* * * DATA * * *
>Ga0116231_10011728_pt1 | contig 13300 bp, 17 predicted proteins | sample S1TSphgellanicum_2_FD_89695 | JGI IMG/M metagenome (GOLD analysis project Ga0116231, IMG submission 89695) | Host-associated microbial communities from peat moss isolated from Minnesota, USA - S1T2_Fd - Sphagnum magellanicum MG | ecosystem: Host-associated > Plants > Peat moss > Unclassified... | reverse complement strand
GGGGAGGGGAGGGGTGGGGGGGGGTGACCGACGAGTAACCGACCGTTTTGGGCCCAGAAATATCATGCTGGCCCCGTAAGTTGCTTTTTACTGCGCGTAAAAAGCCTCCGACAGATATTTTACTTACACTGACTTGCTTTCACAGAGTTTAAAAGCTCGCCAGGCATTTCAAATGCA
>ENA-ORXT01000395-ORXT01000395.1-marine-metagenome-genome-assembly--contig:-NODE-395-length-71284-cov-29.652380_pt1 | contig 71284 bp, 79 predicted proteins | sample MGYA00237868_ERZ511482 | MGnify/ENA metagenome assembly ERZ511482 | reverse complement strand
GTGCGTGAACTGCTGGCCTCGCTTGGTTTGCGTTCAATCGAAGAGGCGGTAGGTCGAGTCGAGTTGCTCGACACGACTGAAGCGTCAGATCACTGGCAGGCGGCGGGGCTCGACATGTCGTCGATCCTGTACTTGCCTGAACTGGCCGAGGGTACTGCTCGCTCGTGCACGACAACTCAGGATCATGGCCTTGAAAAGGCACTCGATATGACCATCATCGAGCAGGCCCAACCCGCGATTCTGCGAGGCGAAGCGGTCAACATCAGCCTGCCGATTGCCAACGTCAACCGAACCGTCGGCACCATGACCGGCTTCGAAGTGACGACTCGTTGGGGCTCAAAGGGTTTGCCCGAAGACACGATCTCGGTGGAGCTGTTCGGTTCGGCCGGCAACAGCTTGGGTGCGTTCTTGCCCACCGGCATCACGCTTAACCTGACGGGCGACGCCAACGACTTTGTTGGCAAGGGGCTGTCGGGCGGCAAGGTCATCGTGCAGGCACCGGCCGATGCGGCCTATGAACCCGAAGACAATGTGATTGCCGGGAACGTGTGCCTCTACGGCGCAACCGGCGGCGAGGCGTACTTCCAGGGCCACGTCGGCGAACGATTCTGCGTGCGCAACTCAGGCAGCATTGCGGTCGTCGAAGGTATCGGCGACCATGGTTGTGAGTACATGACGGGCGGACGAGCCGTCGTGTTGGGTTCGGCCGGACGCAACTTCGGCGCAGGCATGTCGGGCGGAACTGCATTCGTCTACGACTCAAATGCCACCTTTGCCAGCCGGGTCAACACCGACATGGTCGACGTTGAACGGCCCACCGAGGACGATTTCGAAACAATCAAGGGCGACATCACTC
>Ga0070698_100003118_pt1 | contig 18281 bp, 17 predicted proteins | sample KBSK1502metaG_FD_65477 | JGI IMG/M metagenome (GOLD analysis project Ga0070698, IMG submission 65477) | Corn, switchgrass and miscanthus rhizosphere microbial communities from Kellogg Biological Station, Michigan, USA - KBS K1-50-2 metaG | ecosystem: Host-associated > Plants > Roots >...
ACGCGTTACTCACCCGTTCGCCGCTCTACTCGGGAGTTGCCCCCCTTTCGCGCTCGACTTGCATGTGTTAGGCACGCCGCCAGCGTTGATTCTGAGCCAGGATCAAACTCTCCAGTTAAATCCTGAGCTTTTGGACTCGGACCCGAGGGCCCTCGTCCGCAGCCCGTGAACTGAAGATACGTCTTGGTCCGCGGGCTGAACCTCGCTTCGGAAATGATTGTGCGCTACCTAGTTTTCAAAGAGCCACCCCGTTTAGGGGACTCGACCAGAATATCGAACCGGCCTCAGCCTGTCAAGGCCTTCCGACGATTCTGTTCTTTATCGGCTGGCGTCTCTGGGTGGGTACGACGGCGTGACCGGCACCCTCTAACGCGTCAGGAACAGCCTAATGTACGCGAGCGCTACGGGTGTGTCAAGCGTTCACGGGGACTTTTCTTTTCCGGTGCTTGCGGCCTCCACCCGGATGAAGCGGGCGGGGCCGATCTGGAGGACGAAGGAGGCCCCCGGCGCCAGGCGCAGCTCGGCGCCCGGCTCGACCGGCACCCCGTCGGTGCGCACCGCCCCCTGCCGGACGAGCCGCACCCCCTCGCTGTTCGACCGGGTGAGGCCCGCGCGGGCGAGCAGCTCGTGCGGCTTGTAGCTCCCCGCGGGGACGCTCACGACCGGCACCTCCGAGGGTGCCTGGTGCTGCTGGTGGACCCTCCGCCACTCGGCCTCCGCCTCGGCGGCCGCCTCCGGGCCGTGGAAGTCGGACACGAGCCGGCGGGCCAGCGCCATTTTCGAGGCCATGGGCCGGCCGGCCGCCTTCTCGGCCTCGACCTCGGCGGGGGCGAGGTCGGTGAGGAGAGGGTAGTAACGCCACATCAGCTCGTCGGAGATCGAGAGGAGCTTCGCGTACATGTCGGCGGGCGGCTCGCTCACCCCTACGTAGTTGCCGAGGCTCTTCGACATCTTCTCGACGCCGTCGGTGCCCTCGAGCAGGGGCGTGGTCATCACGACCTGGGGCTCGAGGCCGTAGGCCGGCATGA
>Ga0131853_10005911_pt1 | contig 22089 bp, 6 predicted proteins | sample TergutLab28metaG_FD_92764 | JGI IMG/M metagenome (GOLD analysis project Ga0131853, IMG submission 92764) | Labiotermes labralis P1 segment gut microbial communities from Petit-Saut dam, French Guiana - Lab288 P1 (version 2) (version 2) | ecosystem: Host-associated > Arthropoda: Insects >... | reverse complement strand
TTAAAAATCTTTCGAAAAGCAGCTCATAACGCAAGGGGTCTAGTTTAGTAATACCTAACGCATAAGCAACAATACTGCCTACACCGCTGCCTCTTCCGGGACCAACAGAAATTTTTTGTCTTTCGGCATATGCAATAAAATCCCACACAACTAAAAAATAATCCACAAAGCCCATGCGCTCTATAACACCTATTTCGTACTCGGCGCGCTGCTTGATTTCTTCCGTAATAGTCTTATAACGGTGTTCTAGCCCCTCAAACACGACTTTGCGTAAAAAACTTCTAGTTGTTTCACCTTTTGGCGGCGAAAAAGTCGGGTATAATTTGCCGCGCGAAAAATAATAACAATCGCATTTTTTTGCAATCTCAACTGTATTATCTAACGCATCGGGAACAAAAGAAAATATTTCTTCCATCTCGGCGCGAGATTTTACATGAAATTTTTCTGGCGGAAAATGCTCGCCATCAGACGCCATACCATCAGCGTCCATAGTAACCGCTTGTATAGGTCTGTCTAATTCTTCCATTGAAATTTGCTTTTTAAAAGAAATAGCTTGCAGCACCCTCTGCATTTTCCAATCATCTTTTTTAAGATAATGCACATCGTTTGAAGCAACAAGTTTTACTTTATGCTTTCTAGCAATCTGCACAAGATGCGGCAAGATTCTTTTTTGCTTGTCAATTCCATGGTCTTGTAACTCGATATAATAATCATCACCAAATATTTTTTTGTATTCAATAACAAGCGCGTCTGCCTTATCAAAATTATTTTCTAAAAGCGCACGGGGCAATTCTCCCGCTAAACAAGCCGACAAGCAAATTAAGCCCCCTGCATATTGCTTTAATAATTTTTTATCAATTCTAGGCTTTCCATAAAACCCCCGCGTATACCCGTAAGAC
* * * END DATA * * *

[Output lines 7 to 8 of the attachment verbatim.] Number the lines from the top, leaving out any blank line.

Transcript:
>Ga0131853_10005911_pt1 | contig 22089 bp, 6 predicted proteins | sample TergutLab28metaG_FD_92764 | JGI IMG/M metagenome (GOLD analysis project Ga0131853, IMG submission 92764) | Labiotermes labralis P1 segment gut microbial communities from Petit-Saut dam, French Guiana - Lab288 P1 (version 2) (version 2) | ecosystem: Host-associated > Arthropoda: Insects >... | reverse complement strand
TTAAAAATCTTTCGAAAAGCAGCTCATAACGCAAGGGGTCTAGTTTAGTAATACCTAACGCATAAGCAACAATACTGCCTACACCGCTGCCTCTTCCGGGACCAACAGAAATTTTTTGTCTTTCGGCATATGCAATAAAATCCCACACAACTAAAAAATAATCCACAAAGCCCATGCGCTCTATAACACCTATTTCGTACTCGGCGCGCTGCTTGATTTCTTCCGTAATAGTCTTATAACGGTGTTCTAGCCCCTCAAACACGACTTTGCGTAAAAAACTTCTAGTTGTTTCACCTTTTGGCGGCGAAAAAGTCGGGTATAATTTGCCGCGCGAAAAATAATAACAATCGCATTTTTTTGCAATCTCAACTGTATTATCTAACGCATCGGGAACAAAAGAAAATATTTCTTCCATCTCGGCGCGAGATTTTACATGAAATTTTTCTGGCGGAAAATGCTCGCCATCAGACGCCATACCATCAGCGTCCATAGTAACCGCTTGTATAGGTCTGTCTAATTCTTCCATTGAAATTTGCTTTTTAAAAGAAATAGCTTGCAGCACCCTCTGCATTTTCCAATCATCTTTTTTAAGATAATGCACATCGTTTGAAGCAACAAGTTTTACTTTATGCTTTCTAGCAATCTGCACAAGATGCGGCAAGATTCTTTTTTGCTTGTCAATTCCATGGTCTTGTAACTCGATATAATAATCATCACCAAATATTTTTTTGTATTCAATAACAAGCGCGTCTGCCTTATCAAAATTATTTTCTAAAAGCGCACGGGGCAATTCTCCCGCTAAACAAGCCGACAAGCAAATTAAGCCCCCTGCATATTGCTTTAATAATTTTTTATCAATTCTAGGCTTTCCATAAAACCCCCGCGTATACCCGTAAGAC